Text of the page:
July 19, 2005

Three Options 1 

The most effective way to end a conflict is with the decisive victory of one side. The other side(s) will be utterly defeated, to the point of losing not only the capabilities to fight, but also the very intentions, the will to fight and will agree to all conditions posed by the other side. Glaring examples of this are Germany and Japan after WW2.

In the extreme case, one side can be totally wiped out - this is extremely cruel, but after destroying Carthage and killing all of its citizens, Rome had no more problems with Carthage.

But sometimes, one party cannot achieve decisive victory. For a variety of reasons: lack of military might, industrial power and political will - or any combination of these. In recent years, interference of international organizations become an issue too - but that has to do with political will at large.

So if decisive victory is impossible, only two options remain: a negotiated agreement, or conflict management. If both (or all) parts are rational, they will realize that they are wasting lives and resources for no gain, and thus will agree to negotiate a solution. But if only one of the parties is not interested in making peace - or is posing conditions that the other side cannot accept - the conflict will go on indefinitely, probably amid small tactical victories and defeats and a trickle of casualties - without any strategical or geo-polical change.

This in the case of a conflict between nation-states; if non-state actors are involved things can get even more complicated. In particular, ideologically-motivated organizations will not give up easily, and even if a some groups decide to reach an agreement with the enemy, more radical factions may decide to continue with the fight. Look at the IRA and ETA, for example - and even the Red Brigades.

There are different ways to manage a conflict, but usually it becomes a position struggle: you have to estabilish defensive lines (fences, walls, trenches, outposts, patrol roads, sensors, anti-aircraft and anti-missile batteries etc), man them and keep the enemy at bay. On the other hand, the enemy will use harassing attacks on the defensive lines, maybe missile or artillery fire across the border, and sometimes will try and infiltrate agents to commit bombings and sabotage - against both military and civilian targets (plus propaganda etc).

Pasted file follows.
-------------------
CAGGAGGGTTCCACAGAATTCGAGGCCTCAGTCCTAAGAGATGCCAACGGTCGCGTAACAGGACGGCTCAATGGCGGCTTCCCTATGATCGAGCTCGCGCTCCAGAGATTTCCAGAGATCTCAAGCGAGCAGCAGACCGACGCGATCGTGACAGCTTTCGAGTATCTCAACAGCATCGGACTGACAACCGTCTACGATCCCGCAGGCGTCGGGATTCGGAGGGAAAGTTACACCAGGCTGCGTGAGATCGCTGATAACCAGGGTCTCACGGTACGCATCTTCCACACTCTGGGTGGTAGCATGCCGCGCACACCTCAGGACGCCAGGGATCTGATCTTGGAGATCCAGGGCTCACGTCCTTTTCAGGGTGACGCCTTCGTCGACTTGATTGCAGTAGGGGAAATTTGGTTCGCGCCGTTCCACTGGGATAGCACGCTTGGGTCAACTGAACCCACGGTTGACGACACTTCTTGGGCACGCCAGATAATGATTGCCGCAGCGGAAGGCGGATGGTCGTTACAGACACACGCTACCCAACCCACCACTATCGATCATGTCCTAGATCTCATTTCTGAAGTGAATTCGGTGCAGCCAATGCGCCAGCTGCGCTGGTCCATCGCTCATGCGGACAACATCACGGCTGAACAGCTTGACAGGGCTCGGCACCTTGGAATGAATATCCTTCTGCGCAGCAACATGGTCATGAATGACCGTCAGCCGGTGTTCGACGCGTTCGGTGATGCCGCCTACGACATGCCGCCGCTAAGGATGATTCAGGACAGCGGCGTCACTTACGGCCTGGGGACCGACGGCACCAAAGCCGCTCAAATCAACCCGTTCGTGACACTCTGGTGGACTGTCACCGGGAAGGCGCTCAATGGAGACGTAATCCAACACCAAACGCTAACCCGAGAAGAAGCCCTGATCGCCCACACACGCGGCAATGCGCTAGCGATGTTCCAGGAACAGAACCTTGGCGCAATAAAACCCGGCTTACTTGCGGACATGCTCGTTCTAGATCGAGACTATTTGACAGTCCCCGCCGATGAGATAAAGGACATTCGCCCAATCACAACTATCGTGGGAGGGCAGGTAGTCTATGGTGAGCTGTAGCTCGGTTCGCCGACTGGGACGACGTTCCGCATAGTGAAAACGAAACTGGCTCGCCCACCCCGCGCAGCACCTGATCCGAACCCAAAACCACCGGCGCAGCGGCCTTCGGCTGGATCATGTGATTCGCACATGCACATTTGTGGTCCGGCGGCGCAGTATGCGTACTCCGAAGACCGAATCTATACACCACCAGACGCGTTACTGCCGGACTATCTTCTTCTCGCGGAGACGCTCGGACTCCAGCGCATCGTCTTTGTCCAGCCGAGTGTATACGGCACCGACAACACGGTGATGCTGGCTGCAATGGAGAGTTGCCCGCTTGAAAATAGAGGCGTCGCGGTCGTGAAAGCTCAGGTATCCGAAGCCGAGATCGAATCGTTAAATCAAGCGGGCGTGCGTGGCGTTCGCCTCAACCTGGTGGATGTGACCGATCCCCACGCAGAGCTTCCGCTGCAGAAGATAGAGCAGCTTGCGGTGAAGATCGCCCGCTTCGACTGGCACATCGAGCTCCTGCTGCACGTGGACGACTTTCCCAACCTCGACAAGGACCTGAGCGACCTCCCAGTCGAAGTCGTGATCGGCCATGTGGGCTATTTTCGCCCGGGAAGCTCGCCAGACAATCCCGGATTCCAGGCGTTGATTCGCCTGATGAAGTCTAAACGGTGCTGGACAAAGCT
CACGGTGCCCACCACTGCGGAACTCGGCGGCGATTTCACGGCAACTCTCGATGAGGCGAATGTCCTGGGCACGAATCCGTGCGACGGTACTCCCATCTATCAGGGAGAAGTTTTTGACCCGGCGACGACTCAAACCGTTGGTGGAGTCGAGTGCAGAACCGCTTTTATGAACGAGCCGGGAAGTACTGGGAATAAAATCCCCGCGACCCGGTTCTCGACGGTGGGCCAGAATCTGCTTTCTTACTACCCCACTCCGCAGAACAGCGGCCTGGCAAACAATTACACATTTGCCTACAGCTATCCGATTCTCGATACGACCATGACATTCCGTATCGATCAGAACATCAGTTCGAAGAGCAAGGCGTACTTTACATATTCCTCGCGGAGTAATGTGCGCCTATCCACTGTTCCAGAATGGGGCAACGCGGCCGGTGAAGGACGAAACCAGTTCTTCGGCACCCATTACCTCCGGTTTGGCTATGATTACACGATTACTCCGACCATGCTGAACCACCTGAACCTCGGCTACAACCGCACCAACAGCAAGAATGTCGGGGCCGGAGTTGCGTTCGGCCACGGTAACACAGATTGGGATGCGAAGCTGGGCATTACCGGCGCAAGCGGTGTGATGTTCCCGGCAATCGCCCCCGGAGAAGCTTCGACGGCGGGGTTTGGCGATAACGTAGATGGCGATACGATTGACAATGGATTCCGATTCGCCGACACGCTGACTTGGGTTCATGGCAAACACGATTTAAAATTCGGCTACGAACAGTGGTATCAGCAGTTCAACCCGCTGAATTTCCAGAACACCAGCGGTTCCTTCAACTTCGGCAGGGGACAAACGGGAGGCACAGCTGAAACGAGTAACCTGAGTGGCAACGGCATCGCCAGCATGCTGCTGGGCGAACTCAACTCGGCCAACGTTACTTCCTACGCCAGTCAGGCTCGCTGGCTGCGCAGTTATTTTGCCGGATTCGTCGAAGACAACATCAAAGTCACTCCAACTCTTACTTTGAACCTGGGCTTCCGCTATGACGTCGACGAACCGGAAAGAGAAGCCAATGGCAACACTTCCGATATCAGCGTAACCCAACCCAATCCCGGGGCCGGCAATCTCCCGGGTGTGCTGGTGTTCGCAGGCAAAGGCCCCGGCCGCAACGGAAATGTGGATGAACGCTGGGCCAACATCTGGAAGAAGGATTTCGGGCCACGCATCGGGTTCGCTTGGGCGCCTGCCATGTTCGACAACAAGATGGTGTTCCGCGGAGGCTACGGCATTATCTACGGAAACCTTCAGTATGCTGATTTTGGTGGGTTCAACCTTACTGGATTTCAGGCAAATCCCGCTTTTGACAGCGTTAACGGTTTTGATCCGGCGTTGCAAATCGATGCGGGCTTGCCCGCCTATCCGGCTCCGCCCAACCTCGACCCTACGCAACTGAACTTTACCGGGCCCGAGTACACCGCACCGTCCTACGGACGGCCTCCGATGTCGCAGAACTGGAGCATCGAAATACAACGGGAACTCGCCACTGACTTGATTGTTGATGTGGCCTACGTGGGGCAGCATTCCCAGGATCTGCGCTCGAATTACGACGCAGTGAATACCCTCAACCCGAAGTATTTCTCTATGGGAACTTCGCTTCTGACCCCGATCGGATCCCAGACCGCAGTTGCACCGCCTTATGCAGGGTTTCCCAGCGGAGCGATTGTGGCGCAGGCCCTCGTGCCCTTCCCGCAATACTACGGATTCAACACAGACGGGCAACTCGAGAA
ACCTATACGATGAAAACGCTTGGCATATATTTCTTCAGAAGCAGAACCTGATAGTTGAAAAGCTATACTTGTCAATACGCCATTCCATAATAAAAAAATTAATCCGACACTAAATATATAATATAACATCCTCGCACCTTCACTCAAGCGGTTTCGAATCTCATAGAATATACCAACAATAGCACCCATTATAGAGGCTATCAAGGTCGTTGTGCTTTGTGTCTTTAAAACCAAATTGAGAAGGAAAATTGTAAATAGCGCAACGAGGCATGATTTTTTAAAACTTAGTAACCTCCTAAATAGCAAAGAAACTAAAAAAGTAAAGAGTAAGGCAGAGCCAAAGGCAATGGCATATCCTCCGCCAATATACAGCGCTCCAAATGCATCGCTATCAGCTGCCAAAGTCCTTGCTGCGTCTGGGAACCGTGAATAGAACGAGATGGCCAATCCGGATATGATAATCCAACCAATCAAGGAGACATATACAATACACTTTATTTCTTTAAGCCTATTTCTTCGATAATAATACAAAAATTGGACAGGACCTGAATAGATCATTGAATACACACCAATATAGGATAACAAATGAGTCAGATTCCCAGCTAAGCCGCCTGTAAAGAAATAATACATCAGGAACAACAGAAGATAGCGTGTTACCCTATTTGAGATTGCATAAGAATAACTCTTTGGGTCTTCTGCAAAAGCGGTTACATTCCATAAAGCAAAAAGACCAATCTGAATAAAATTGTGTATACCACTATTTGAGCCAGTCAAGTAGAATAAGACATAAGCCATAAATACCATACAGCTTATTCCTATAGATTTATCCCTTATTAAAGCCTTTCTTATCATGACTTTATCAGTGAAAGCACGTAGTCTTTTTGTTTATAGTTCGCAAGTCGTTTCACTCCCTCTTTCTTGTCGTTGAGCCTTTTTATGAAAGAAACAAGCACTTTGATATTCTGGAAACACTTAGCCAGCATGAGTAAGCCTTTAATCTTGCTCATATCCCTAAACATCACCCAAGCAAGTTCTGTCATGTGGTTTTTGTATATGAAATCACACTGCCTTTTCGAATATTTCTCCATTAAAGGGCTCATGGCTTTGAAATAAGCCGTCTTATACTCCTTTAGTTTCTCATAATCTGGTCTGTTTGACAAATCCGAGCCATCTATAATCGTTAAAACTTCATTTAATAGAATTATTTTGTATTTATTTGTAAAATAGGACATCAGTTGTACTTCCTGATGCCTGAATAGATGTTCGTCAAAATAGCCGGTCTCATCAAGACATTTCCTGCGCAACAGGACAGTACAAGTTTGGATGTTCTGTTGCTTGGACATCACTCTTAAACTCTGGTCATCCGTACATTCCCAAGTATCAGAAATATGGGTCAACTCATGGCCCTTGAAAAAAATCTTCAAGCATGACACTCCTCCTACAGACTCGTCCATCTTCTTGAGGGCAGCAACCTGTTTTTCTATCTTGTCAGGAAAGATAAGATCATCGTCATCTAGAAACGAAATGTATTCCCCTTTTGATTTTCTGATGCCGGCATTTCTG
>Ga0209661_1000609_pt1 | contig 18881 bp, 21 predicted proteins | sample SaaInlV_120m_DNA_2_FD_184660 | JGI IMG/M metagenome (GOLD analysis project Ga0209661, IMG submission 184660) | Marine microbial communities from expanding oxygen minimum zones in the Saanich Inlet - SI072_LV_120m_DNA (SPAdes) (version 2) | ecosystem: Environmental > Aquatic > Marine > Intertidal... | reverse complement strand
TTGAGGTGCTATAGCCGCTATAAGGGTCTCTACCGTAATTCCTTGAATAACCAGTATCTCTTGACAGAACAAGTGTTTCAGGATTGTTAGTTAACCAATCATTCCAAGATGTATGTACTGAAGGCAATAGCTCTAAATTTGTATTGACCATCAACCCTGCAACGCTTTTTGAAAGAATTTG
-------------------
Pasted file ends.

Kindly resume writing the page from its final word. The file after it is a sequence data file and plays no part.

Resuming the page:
In case of domestic enemies - which most often use the terrorist doctrine - conflict management means occasional attacks, and arrest and conviction of terrorists. In Italy, while the bulk of the Red Brigades had been destroyed in the early '80s, in recent years reorganized cells assassinated some high-profile personalities (most notably, the labour policy consultant Massimo D'Antona); now these cells have been cracked again.

This is the general overview with a few poignant historical examples; now let's try to adapt it to a present-day thorny situation: the Israeli - Arab conflict.

I decided to publish this post in two parts, actually. The second part will be available soon.


ok, grazie per aver messo il tuo link. A breve ti linko.
Ciao, aa.


Cari Amici
I think that you in Italy have something to worry about, but, if it's any consolation, you may have an advantage over the British. That is because Britain has had a pro-Muslim, pro-Arab policy in its general foreign and colonial policy since the 1920s at least. The Copts in Egypt were already complaining before WW One about pro-Muslim discrimination by the Brits in Egitto then [prima di 1914]. Britain favored Muslim aspirations in India, dividing up the country in order to create Pakistan [if you're in Italy, you should check out the excellent article in Il Foglio by Carlo Pannella on Pakistan published about a week ago]. In Israel the Brits favored the Arabs from 1920, despite their commitment under the League of Nations mandate to foster development of the Jewish National Home. In Sudan, they placed the tribal Blacks at the mercy of Arabs/Muslims, with the resulting massacre/genocide of several million since 1956. Where there was a conflict between Arab Muslims and non-Arab Muslims, the Brits favored the Arabs, as in the case of Kurds in Iraq. Yet Italy in recent years has tried to be more balanced in its Middle East policy and has not coddled the Islamist extremists the way the UK has done, which earned their capital the sobriquet Londonistan. If Pisanu and his administration really watch them very carefully, as they promise, then Italy may escape the horror. In any case, you see that favoring Muslims over many many years did not spare Britain from the recent attacks. Of course, public opinion must push the govt, otherwise people like the Il Manifesto journalists will push them.

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